Many squatted social centres are also dominated by the media image mentality and it is here that a clear refusal to confront authority immediately undermines any threat of militant resistance. The two most obvious places, the Rainbow Church, mentioned above, and the CoolTan in Brixton, now no more, are based around the idea that if we are nice, creative, small-business people etc. the council/owners won't evict us and will even give us money. There is no intention here to challenge anything at all. You can't resist an eviction or be nasty because otherwise you will spoil the image and ruin negotiations for other buildings etc. The conclusion is that any eviction can only be resisted, if at all, within the guidelines laid down by the anti roads movement and CND. Faced with such a threat, owners have no incentive to deal sensibly with squatters at all. Both the CoolTan and the Rainbow Church have or had licences. The CoolTan went quietly, maybe things are changing at the Rainbow Church.

In contrast to defeats in Britain, squatters in the Hafenstraße in Hamburg have been allowed to keep the blocks they have squatted for over 14 years. The squatters were always in the front line against the gentrification of the area between St Pauli and the port and the resistance to eviction attempts mobilised thousands in street battles with the riot cops. Millions of deutschemarks worth of damage was caused. There have been rental agreements with the authorities in the past but these have not mellowed the attitudes of the squatters. Attempts to smear them by association with the Red Army Faction and (fairly true) media portrayal as a hotbed of revolutionary activism have completely backfired. As an attempt to end the conflict the city council are selling them the block and writing off some debts of rent and rates. It remains to be seen whether this is a victory for the squatters and the fight against gentrification or a successful attempt to buy off resistance. In either case a cosy media image and being peaceful was never a major part of the squatters' tactics.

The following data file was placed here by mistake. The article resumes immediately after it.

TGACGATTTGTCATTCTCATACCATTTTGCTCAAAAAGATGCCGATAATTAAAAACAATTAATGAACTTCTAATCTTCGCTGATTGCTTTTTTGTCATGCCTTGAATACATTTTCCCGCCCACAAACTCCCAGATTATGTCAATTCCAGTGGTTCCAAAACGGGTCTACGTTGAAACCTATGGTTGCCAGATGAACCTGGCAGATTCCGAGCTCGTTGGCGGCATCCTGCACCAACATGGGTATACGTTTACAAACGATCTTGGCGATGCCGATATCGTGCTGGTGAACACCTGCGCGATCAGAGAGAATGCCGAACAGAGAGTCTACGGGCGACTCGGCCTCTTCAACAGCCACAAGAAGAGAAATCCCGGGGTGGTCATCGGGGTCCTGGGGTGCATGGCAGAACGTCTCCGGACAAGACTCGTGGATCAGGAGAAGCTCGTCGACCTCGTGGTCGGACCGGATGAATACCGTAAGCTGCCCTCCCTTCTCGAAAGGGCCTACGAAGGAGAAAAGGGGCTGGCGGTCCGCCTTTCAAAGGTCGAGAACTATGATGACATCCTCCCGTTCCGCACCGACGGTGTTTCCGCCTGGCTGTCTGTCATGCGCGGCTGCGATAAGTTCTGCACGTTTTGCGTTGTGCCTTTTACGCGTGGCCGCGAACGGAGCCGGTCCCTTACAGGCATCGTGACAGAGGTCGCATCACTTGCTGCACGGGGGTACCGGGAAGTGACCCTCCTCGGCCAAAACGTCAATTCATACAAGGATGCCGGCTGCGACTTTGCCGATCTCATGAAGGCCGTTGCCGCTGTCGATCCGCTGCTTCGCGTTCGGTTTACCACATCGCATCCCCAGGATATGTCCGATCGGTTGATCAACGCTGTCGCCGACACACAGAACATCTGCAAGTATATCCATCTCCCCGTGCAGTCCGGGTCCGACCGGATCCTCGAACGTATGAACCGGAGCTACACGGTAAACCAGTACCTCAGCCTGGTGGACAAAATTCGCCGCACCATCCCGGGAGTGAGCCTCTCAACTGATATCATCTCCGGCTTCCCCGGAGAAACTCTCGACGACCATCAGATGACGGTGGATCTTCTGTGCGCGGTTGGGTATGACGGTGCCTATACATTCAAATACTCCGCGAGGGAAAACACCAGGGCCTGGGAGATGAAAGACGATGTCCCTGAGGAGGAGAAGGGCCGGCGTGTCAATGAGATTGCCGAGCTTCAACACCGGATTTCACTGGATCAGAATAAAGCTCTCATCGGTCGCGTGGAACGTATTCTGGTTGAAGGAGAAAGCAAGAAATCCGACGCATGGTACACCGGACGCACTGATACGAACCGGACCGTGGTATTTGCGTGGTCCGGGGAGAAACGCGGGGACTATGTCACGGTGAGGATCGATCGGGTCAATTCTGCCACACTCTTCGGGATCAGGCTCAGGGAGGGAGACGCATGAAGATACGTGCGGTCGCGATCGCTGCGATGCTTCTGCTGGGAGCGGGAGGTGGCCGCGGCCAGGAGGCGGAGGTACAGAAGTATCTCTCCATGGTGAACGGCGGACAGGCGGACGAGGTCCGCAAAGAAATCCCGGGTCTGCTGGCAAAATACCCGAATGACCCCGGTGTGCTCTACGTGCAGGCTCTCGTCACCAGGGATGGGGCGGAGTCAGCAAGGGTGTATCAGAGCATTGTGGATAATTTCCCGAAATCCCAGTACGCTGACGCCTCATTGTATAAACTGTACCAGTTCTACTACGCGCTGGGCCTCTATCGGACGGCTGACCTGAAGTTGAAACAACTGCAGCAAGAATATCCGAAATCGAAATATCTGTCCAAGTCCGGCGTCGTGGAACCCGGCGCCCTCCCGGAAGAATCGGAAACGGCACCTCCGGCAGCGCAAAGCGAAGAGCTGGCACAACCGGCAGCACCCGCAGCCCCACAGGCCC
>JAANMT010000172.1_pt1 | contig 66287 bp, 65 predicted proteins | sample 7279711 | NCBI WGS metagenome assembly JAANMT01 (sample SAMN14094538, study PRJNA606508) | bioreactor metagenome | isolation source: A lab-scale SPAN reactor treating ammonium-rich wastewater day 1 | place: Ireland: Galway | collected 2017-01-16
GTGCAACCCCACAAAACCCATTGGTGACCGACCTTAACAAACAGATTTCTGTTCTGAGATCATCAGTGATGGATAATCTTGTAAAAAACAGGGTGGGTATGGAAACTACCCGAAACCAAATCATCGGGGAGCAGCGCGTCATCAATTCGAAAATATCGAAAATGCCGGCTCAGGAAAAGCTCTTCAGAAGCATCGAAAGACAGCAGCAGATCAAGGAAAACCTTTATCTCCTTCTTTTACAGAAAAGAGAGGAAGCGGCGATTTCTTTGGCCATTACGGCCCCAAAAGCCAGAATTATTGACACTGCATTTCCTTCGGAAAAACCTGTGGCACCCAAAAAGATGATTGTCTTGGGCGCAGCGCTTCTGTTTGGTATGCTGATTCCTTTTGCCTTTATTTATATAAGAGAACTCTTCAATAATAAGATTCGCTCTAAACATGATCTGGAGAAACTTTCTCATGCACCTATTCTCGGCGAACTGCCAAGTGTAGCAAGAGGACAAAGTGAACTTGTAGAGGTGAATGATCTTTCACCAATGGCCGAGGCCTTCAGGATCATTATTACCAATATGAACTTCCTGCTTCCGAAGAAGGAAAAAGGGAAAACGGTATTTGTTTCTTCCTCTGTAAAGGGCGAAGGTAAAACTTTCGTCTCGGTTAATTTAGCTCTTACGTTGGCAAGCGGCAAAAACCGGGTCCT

It is difficult to persuade people that resistance and confrontation can lead anywhere other than arrest, imprisonment or a good kicking in the short term or more laws and repression in the future. However, these things are happening anyway and without showing a willingness to resist attacks will only increase. Knowing that evictions and other attacks on squatters will be resisted will make the authorities less willing to risk something worse than a couple of lines of bad publicity in the Guardian or "exposure" on the videos of camcorder activists.

The CJA was never going to make squatting illegal. The first changes to the law tightened up existing laws relating to squatting houses where someone is going to move in. The stories in the media saying that violence could now be used to evict squatters were partly alarmist and partly lazy journalism. All that changed was that it is no longer an offence to use force to enter a place where a tenant or resident is being kept out by a squatter. The incidences of violence being used by landlords owners or cops have not gone up or down since. The second part of the law brought in a new, complex civil eviction procedure, the Interim Possession Order, and made it a criminal offence not to leave within 24 hours of the order being served. These procedures are relatively rare still with only one council, Labour Tower Hamlets, using them with any success so far. If they are opposed the owners can find themselves in trouble. The University of North London tried to use these "fast track" procedures to evict squatters from the old Kentish Town site of the polytechnic at the beginning of November 95. They were opposed and didn't get their building back until January 96.

The future for squatting isn't entirely crap. The misinformation is being fought, more information about new and old laws is getting out, other squatted social spaces are more realistic about their position and their potential. There are places being opened up, especially outside London. There is some debate about getting organised, different ideas about what we can or should do, and a growing, though still small, feeling that the threat to squatting doesn't come so much from the CJA but from our own unwillingness to stand up for our homes and our space.